New Brunswick’s chief medical officer says it’s not too late to get the flu shot.
Dr. Jennifer Russell says flu season peaked in January but a second wave of the illness, which started spreading across New Brunswick in March, is still infecting people.
“We do track all the numbers until we don’t see any more, and so we are still encouraging people to get flu vaccines because we still have some available,” said Russell, who added that the flu shot takes roughly two weeks to become effective.
Last August, health officials in Canada had predicted this to be a relatively mild flu season. Russell said that while the number of people impacted by the flu is slightly lower than last year, as of April 13 there have been more than 2,600 reported cases and 29 deaths in New Brunswick as a result.
Moncton pharmacist Peter Ford said flu season is hanging on across the province a lot longer than he has witnessed in years.
“It’s been a long time since I have seen it this late in the year. I mean, usually when you hit May, we are done,” said Ford.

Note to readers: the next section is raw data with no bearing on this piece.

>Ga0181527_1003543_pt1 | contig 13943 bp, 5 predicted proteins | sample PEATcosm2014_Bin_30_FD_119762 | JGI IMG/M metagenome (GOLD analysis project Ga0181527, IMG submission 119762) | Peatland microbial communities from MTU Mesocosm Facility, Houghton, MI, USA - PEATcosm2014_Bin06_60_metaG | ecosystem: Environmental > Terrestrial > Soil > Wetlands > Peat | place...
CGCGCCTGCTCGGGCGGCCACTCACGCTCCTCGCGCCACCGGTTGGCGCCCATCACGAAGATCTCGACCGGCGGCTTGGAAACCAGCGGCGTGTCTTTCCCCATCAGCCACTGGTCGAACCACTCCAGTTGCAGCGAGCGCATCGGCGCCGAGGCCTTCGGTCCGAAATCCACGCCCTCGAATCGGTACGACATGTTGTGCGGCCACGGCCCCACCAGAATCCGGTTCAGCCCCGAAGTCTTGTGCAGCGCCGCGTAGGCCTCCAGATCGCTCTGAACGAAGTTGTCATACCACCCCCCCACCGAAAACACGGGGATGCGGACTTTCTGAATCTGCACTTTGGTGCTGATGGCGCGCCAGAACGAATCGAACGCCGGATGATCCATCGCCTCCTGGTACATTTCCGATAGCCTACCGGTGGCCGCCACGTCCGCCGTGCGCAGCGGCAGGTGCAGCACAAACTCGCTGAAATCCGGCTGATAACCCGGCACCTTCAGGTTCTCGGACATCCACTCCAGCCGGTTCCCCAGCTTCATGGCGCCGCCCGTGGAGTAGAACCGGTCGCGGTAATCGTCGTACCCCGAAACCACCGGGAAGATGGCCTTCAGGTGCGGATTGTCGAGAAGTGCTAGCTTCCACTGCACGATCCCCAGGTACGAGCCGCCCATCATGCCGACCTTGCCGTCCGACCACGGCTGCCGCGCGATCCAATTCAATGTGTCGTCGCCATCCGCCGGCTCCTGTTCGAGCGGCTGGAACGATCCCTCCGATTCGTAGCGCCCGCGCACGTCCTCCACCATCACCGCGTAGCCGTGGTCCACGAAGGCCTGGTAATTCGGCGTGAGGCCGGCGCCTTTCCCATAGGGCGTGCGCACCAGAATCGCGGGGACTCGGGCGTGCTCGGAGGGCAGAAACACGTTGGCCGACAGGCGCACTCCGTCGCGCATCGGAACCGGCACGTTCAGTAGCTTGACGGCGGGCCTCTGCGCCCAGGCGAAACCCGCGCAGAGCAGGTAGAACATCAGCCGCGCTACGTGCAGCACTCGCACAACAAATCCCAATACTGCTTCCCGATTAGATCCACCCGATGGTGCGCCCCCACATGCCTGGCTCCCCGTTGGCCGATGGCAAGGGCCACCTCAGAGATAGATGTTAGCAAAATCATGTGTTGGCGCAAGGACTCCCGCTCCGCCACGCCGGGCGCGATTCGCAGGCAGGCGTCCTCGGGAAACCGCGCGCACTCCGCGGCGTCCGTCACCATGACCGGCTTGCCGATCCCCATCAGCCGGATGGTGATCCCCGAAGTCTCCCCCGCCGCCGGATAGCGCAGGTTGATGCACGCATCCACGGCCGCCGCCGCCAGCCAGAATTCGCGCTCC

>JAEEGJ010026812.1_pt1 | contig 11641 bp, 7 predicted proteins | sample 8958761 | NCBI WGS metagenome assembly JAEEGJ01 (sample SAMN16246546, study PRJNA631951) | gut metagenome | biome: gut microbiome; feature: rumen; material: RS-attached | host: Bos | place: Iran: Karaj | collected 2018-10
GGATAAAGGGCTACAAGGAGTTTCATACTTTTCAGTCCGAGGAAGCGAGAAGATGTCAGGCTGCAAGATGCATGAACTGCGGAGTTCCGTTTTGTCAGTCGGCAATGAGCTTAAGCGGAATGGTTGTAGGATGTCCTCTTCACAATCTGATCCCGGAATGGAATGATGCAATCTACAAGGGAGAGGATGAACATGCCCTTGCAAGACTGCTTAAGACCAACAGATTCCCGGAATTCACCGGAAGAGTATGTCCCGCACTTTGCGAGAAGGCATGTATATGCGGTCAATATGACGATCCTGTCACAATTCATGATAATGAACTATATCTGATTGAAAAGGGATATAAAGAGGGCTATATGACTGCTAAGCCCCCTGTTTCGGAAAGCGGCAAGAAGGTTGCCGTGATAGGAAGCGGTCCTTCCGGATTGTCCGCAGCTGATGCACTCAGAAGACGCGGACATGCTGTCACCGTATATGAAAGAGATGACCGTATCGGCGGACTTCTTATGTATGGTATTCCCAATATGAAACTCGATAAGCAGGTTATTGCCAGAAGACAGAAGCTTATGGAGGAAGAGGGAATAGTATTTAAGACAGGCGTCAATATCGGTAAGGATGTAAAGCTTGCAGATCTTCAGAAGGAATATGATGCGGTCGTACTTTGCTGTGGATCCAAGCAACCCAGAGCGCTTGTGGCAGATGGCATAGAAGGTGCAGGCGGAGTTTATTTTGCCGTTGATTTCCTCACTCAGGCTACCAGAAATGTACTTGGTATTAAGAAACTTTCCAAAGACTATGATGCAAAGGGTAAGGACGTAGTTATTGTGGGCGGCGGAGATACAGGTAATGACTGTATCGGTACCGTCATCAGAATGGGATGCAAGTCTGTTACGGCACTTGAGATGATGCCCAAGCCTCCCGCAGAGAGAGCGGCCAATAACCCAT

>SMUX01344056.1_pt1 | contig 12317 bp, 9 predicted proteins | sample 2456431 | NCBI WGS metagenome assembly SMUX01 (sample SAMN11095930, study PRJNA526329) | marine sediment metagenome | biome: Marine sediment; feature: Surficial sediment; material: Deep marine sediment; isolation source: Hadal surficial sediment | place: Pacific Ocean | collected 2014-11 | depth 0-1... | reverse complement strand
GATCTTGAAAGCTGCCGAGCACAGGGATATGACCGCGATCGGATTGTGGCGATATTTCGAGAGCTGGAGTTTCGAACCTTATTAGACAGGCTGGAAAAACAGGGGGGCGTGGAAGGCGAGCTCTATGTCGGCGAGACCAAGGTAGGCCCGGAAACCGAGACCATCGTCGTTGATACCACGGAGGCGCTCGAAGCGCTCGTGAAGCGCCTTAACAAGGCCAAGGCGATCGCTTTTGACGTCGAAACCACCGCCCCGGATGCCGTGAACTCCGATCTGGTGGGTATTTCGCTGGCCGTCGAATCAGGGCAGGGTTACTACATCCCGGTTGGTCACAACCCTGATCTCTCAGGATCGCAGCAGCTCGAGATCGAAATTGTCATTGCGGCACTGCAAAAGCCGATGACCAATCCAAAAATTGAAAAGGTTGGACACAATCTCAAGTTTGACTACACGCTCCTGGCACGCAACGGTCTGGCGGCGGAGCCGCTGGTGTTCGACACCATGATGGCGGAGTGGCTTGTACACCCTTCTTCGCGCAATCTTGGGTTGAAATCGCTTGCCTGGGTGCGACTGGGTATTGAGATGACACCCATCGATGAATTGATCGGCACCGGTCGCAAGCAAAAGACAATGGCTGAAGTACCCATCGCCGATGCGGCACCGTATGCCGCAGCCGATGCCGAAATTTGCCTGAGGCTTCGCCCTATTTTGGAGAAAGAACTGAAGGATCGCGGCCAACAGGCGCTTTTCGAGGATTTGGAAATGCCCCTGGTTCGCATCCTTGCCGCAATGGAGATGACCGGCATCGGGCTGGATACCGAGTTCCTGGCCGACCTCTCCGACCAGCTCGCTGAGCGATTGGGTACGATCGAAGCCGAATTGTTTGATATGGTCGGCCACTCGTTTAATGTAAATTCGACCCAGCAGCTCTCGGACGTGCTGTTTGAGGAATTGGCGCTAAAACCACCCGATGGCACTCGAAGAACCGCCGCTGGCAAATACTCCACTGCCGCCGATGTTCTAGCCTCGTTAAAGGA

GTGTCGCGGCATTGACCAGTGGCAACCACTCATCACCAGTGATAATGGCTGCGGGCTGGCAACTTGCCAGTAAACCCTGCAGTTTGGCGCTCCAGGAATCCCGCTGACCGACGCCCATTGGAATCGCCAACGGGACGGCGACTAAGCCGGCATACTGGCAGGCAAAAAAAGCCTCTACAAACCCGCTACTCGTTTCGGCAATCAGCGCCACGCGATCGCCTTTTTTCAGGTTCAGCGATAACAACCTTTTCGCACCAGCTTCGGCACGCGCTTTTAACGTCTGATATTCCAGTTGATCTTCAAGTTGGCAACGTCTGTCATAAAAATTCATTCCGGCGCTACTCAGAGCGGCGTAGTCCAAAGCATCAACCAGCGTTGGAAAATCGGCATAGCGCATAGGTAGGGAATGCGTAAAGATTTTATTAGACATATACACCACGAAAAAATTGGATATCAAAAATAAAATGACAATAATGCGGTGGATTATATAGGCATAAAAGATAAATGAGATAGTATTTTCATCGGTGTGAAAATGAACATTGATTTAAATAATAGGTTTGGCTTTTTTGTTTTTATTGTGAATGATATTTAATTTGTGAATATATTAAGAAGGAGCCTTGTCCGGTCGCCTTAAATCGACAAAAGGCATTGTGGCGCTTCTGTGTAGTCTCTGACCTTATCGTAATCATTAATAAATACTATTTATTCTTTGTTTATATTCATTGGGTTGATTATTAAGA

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The number of flu cases in New Brunswick hit its peak in January, which Ford said is pretty typical. But in March and heading into April, Ford says a second wave and strain of flu started spreading across the region, which is highly unusual.
According to the Horizon Health Network, the active flu season is causing overcrowding at hospitals, extended wait times in ERs, and an increased number of hospital staff that are calling in sick.
According to the Public Health Agency of Canada, the number of flu cases is slowing down as we head into May. The second smaller wave of sustained influenza A observed in New Brunswick has been hitting provinces across the country, and so far 165 flu-related deaths have been reported.
“We have seen that New Brunswick is responsible for 15 per cent of the deaths which have happened from the flu this year, which is kind of bizarre,” said Ford, who says the province’s aging population could be playing a role.